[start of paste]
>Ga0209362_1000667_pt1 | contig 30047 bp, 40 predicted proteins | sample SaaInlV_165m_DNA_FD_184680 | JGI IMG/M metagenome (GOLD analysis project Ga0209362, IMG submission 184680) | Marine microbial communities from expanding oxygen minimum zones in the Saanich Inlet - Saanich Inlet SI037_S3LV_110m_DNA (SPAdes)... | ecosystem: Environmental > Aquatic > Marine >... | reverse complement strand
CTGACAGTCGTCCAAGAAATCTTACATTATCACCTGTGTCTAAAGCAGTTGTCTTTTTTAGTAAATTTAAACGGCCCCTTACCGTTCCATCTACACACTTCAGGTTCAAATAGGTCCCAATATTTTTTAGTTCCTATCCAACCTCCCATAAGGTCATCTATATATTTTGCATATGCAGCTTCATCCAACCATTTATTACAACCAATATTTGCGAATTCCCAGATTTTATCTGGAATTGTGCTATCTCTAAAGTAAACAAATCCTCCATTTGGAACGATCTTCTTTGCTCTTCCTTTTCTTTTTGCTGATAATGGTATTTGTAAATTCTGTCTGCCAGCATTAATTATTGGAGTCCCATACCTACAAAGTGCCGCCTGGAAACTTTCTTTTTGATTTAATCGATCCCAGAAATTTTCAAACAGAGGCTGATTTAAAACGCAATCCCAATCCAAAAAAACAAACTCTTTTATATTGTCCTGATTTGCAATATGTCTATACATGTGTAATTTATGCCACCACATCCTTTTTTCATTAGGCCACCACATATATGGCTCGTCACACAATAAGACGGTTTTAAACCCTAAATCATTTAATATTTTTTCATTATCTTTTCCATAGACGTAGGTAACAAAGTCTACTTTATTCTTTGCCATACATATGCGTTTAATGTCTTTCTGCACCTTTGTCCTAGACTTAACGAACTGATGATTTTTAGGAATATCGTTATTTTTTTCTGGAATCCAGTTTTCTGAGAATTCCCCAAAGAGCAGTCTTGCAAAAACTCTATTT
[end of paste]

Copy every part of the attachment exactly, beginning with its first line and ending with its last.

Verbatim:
>Ga0209362_1000667_pt1 | contig 30047 bp, 40 predicted proteins | sample SaaInlV_165m_DNA_FD_184680 | JGI IMG/M metagenome (GOLD analysis project Ga0209362, IMG submission 184680) | Marine microbial communities from expanding oxygen minimum zones in the Saanich Inlet - Saanich Inlet SI037_S3LV_110m_DNA (SPAdes)... | ecosystem: Environmental > Aquatic > Marine >... | reverse complement strand
CTGACAGTCGTCCAAGAAATCTTACATTATCACCTGTGTCTAAAGCAGTTGTCTTTTTTAGTAAATTTAAACGGCCCCTTACCGTTCCATCTACACACTTCAGGTTCAAATAGGTCCCAATATTTTTTAGTTCCTATCCAACCTCCCATAAGGTCATCTATATATTTTGCATATGCAGCTTCATCCAACCATTTATTACAACCAATATTTGCGAATTCCCAGATTTTATCTGGAATTGTGCTATCTCTAAAGTAAACAAATCCTCCATTTGGAACGATCTTCTTTGCTCTTCCTTTTCTTTTTGCTGATAATGGTATTTGTAAATTCTGTCTGCCAGCATTAATTATTGGAGTCCCATACCTACAAAGTGCCGCCTGGAAACTTTCTTTTTGATTTAATCGATCCCAGAAATTTTCAAACAGAGGCTGATTTAAAACGCAATCCCAATCCAAAAAAACAAACTCTTTTATATTGTCCTGATTTGCAATATGTCTATACATGTGTAATTTATGCCACCACATCCTTTTTTCATTAGGCCACCACATATATGGCTCGTCACACAATAAGACGGTTTTAAACCCTAAATCATTTAATATTTTTTCATTATCTTTTCCATAGACGTAGGTAACAAAGTCTACTTTATTCTTTGCCATACATATGCGTTTAATGTCTTTCTGCACCTTTGTCCTAGACTTAACGAACTGATGATTTTTAGGAATATCGTTATTTTTTTCTGGAATCCAGTTTTCTGAGAATTCCCCAAAGAGCAGTCTTGCAAAAACTCTATTT